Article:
Tuesday, May 31, 2011

The Human Condition

The Human Condition can be looked at as either a trilogy of three hour, two part films or a single nine hour, six part epic. Director Masaki Kobayashi also did Harakiri which is one of my favorite movies of all time, and while I didn't enjoy this as much, it was still an incredibly ambitious and mostly successful examination of what war does to people and values. The first film stars Tatsuya Nakadai, who was brilliant in Harakiri, as Kaji, a young man dedicated to socialist ideals in Japan. He gets exempted from fighting in World War II and placed in charge of a work camp for Chinese prisoners. He has to balance his duties to his country with the rights and desires of the prisoners, his own beliefs, and his love for his wife. He has trouble juggling everything, and by the end he finds himself overwhelmed  by the conflicting elements and a much more broken man. It's kind of a slow movie, but there are enough stand-out scenes to help prop the rest of it up.

The second film finds Kaji now in the army, becoming skilled at his trade but still fundamentally opposed to war. This was my least favorite of the trilogy, as like many middle parts of the story, it relies entirely on the events within seeming important and interesting, and a lot of it is just him trying to protect his friends from his aggressive superiors and comrades and worrying about eventually going to war. It's not without its good points, I just thought the whole thing dragged a bit. It does climax pretty dramatically, with the largest single display of inhumanity in the trilogy, a battle that is effectively harrowing and tense. But the first couple hours didn't built to it in a very natural or dramatic way, it was just something and that they knew would eventually happen. The important bit is really how inhumanely soldiers treated each other, even ones on the same side, but it didn't quite grab me as much.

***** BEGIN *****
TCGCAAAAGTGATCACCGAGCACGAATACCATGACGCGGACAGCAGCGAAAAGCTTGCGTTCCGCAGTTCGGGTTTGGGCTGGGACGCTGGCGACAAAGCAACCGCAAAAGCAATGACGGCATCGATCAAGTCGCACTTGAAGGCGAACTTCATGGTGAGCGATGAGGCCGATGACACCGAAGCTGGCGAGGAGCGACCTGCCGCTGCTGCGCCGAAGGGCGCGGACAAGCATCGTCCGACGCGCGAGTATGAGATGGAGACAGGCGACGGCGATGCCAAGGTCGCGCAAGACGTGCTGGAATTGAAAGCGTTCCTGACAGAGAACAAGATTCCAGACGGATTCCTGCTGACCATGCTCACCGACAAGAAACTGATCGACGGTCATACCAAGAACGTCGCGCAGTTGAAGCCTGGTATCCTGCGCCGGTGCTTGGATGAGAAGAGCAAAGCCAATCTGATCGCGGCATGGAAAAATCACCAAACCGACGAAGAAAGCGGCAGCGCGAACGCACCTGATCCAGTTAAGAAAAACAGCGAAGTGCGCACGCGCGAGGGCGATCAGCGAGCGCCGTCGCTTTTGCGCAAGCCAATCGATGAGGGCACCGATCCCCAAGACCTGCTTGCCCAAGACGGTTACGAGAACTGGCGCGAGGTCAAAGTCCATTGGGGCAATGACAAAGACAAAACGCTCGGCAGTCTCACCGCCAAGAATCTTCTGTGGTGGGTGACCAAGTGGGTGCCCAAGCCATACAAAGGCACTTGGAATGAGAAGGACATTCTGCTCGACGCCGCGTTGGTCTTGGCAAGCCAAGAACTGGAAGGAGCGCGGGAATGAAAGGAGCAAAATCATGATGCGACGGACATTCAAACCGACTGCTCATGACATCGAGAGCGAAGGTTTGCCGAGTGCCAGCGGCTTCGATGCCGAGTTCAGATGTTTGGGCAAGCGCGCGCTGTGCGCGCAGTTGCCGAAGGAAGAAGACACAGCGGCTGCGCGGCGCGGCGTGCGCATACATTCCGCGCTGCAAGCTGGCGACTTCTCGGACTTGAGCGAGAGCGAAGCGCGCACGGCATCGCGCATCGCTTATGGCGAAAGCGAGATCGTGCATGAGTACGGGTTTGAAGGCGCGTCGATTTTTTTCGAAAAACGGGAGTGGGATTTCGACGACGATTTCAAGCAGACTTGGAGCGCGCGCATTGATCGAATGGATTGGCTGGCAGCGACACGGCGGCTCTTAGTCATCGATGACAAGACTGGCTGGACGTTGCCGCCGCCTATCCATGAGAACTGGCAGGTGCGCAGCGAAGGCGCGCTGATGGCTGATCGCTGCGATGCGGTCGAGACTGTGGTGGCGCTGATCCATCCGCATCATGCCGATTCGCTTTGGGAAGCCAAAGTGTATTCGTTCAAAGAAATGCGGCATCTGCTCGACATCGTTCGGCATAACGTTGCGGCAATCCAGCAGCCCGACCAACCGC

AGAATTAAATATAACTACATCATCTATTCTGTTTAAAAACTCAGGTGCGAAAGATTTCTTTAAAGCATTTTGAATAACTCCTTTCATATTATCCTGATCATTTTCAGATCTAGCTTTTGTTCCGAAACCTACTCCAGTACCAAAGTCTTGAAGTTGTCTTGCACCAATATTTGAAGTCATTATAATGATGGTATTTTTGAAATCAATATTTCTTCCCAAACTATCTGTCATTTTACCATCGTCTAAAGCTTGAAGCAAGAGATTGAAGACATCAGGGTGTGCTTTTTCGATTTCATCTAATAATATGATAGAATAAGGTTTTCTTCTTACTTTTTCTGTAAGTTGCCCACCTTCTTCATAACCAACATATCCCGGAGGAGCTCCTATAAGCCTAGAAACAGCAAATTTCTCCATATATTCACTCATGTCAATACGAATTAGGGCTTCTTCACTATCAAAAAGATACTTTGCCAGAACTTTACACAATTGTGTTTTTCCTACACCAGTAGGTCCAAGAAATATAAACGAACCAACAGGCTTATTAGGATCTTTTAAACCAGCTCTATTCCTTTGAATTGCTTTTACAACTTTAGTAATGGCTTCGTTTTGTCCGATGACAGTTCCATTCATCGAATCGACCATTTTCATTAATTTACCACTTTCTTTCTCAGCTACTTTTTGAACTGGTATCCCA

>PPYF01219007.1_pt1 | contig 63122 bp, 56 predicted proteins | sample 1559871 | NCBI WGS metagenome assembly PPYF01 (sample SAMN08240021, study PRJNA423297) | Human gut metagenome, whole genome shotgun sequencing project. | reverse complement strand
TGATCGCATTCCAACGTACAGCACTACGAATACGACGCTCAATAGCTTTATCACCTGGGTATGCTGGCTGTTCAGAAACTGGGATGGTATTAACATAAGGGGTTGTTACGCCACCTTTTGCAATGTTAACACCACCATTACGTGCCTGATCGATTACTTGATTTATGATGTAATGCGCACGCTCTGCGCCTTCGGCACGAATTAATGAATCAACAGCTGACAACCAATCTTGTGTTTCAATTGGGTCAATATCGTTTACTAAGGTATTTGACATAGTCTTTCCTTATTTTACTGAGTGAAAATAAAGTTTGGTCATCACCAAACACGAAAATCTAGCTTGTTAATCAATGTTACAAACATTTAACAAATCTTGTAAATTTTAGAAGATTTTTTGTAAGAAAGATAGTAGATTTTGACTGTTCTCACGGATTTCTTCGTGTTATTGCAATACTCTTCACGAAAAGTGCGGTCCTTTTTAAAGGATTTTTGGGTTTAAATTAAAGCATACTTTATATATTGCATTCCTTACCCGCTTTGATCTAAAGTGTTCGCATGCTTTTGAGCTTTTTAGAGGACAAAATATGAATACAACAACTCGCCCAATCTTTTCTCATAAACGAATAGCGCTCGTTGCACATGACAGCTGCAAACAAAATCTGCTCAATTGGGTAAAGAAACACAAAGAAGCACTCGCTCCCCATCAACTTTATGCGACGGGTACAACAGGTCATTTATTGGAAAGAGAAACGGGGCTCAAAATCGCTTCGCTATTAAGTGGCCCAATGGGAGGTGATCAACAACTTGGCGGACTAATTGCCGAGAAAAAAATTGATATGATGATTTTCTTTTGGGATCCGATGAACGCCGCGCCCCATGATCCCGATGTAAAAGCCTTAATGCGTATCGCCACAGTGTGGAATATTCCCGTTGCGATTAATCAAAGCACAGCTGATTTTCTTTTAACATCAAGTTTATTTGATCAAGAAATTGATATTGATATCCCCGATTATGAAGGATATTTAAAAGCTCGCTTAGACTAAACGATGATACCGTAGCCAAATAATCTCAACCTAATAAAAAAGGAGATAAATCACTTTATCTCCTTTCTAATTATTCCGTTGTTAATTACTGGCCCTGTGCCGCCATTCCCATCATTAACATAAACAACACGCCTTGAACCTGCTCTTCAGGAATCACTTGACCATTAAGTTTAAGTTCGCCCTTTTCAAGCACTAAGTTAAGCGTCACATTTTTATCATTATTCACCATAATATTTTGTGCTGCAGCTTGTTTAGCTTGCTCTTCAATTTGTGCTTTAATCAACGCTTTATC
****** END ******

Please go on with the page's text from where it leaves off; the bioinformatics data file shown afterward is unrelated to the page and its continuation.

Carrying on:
The third film is my favorite of the three, as it finds Kaji as an almost completely different person, not too terribly long after the series begins. Tatsuya Nakadai is an amazingly captivating actor, stealing the viewer's attention much like Toshiro Mifune, though less with a magnetic charisma and more with just an inescapable, fascinating intensity. The movie shows him and a few other stragglers from a battle, trying to make their way back home, battling starvation and fatigue as the Chinese countryside is still dangerous despite the end of the war. He takes point in trying to lead them home, but it becomes clear over time just what the war has done to him, and his desperation to return to his wife is as palpable as it is tragic. The movie is kind of just a major bummer, but it's also one that's hard to look away from, and shows a lot of growth in Nakadai as an actor and Masaki Kobayashi as a director. They'd collaborate on Harakiri a year later, and I think this helped prepare them for it.

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